Chappie Film Review

Film Review by Jarred Tito

The Premise
In the near future, crime is patrolled by an oppressive mechanized police force. But now, the people are fighting back. When one police droid, Chappie, is stolen and given new programming, he becomes the first robot with the ability to think and feel for himself. As powerful, destructive forces start to see Chappie as a danger to mankind and order, they will stop at nothing to maintain the status quo and ensure that Chappie is the last of his kind.

The Review
The movie starts off in true ‘District 9’ form, which incidentally is made by the same film makers. It’s dark and gritty, action packed and futuristic, and of course it’s set in Johannesburg, South Africa. Initially, it felt like the sequel to District 9 because of the set design and back drop. The movie also starts with a t.v. interview with guests reflecting on what Chappie was like before the changes which is basically how D9 starts. Well you can’t blame the film makers for wanting to use some of the same locations, old and abandoned factories, dark and derelict suburbs, and the very unmistakable Shanty Town, Jo Burge’s very own icon of racial inequality. Having said that, the strongest connections with any other film that I couldn’t get out of my mind, were the unmistakable similarities it had with another robotic law enforcement unit and 80’s movie legend, ‘Robocop.’ The super successful “part man, part machine and all cop” created by the junior engineer which undermines the ruthless senior who has his own bigger, clumsier militant robot cop with enough fire power to declare war on a small country or big city that ultimately wants revenge and will stop at nothing to get his own way….okay I’m beginning to rave. I think you get the picture. 

Bey, the big baddie robot does look awfully like the baddie robot in Robocop. I wonder what Orion Pictures thinks? Okay if I’m honest I could draw up similarities with multiple other robot movies made in the last twenty or so years. From movies such as Wal.E to Short Circuit and the great Robin William’s Bicentennial Man to Will Smith’s I Robot…and so the list could easily go on. So that tells me one of two things; there are only a very few ways of telling a robot story…or everyone who ever made a robot film after the ‘70s has ended up making some kind of new version of the “Bubble Headed Boo Boo,” Robby the Robot from Lost In Space.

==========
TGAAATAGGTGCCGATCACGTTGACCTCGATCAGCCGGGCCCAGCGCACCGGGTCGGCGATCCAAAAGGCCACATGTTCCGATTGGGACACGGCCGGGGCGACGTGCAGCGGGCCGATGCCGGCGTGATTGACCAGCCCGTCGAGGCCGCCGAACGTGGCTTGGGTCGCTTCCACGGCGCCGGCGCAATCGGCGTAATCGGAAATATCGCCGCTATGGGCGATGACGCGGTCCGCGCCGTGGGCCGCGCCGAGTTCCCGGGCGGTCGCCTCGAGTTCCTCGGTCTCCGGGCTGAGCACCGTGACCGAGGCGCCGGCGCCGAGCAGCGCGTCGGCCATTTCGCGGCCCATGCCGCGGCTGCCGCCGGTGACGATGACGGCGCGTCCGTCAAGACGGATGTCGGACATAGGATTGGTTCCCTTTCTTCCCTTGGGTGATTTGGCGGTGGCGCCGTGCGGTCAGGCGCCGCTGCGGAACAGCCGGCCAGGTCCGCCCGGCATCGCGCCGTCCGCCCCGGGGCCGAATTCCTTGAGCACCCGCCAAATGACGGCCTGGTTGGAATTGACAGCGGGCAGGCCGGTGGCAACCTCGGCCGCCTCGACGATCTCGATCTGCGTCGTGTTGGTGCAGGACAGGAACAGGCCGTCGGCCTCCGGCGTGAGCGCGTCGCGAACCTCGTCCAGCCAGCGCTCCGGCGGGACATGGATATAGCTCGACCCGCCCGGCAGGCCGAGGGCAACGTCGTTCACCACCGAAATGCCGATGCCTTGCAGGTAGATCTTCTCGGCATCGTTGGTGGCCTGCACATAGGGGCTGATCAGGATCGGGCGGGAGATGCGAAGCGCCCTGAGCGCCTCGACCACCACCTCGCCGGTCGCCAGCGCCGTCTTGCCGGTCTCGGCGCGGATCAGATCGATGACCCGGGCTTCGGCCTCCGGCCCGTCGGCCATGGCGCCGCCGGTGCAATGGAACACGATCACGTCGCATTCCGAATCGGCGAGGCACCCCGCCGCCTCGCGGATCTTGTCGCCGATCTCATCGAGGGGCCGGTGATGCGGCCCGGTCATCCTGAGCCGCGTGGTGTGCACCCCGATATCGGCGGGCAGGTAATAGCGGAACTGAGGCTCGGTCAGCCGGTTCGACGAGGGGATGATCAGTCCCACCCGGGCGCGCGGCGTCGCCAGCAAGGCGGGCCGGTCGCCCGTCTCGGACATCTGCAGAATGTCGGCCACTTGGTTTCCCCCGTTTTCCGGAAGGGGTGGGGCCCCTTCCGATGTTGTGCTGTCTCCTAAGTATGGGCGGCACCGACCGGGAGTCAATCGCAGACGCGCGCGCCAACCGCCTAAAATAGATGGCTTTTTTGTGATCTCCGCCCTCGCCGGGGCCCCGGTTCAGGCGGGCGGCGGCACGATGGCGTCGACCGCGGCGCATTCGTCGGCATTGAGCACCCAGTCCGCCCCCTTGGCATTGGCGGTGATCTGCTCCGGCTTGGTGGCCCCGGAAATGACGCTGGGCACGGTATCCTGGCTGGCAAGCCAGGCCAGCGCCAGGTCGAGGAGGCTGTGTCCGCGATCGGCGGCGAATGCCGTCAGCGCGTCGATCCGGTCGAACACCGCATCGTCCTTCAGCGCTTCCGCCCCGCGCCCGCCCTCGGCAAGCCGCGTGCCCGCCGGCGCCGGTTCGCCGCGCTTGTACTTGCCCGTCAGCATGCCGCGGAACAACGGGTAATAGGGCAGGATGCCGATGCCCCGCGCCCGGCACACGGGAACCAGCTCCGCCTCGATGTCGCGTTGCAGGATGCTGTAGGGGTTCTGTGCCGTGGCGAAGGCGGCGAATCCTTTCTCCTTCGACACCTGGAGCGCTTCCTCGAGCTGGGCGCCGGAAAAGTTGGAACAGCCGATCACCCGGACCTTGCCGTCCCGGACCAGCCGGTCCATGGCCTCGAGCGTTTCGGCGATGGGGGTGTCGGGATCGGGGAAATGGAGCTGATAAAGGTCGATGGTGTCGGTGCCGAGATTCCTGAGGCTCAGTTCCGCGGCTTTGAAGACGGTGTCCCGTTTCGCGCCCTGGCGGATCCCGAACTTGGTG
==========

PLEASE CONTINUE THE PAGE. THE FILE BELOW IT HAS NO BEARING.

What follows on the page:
Well in spite of some minor or major holes in the plot, which are very easy to ignore if you wear a blanket over your head and block your ears for a quarter of the movie, the overall emotional ride was okay and I was certainly entertained by the ongoing action bent story line. There are some very interesting and entertaining characters throughout like Ninja (Watkin Jones) who is a very unsuspecting hero of sorts and quite funny. Yolandi (Yolandi Vessor) who plays the role of Chappies mother, so to speak. She also adds a lot of interesting flavor to the story. I wasn’t sure if could accept her turn from a major tyrant who wants to kill the ‘Maker’ (Dev Patel of Slumdog Millionaire fame) to the Mother Teresa incarnate so soon. 

No SA action film can be complete without Shalto Copely (the voice of Chappie who also starred in District 9). His performance as Chappie is thoroughly entertaining throughout. Surely he is Neill Blomkamp’s (Director) answer to Peter Jackson’s Andy Serkis. Both actors are very versatile and hold that certain comic touch. I’m not entirely sure why Hugh Jackman needed to be in there nor Sigourney Weaver for that matter? But I guess the movie won’t hurt from the extra profile but in my opinion a couple of unknowns would have been better and would have benefitted from the break.

I’m not sure about what kind of budget this film had but at times I felt like I was watching a major Hollywood blockbuster and at other times it felt more like a ‘Kick-Starter’ community project. I guess that doesn’t really matter so long as the story works and in this case I think that ultimately this one does. It manages to complete the story and although I’m sure that there will be mixed reviews on about how this one ends, it does deliver some satisfaction.

The Verdict
If you’re not too concerned with plot and enjoy a good shoot him up sci-fi then this is a movie for you. Surprisingly there is enough emotional content in this picture to even keep the more touchy folk watching. What I’m saying is that there are worse movies to take a date to. I don’t know if I can accept this as an original idea by any standard and I have to say that the logic of the movie doesn’t hold water for most parts but….yes the big but…I left the theatre feeling entertained. I also liked the gritty style of the movie. 

The Trailer

The Info
Releases: 12th March 2015
Rating: R13 – Contains violence and offensive language
Duration: 120 minutes 
Genre:  Sci-Fi
Starring: Sharlto Copley, Dev Patel, Hugh Jackman
Director: Neil Blomkamp (District 9, Elysium)

The Extras
Stars controversial South African rap-rave group Die Antwoord, who are both fans of Neill Blomkamp's work. Ninja has a District 9 (2009) tattoo on his inner lip.

Ninja purportedly behaved very poorly on the set, allegedly leading to a complete breakdown of his relationship with director Neill Blomkamp.

The scouts' rabbit ear antennae are inspired by the character Briareos from Masamune Shirow's manga Appleseed, of which Neill Blomkamp is a fan.

Cast members Sharlto Copley, Brandon Auret, and Jose Pablo Cantillo are all friends and frequent collaborators with Neill Blomkamp. They have previously appeared in movies he directed.

In Neill Blomkamp's previous film, Elysium (2013), a Hippo story is mentioned through the film. In Chappie (2015) there's a character named Hippo, whose actions have certain resemblance to the metaphor of Elysium's Hippo story.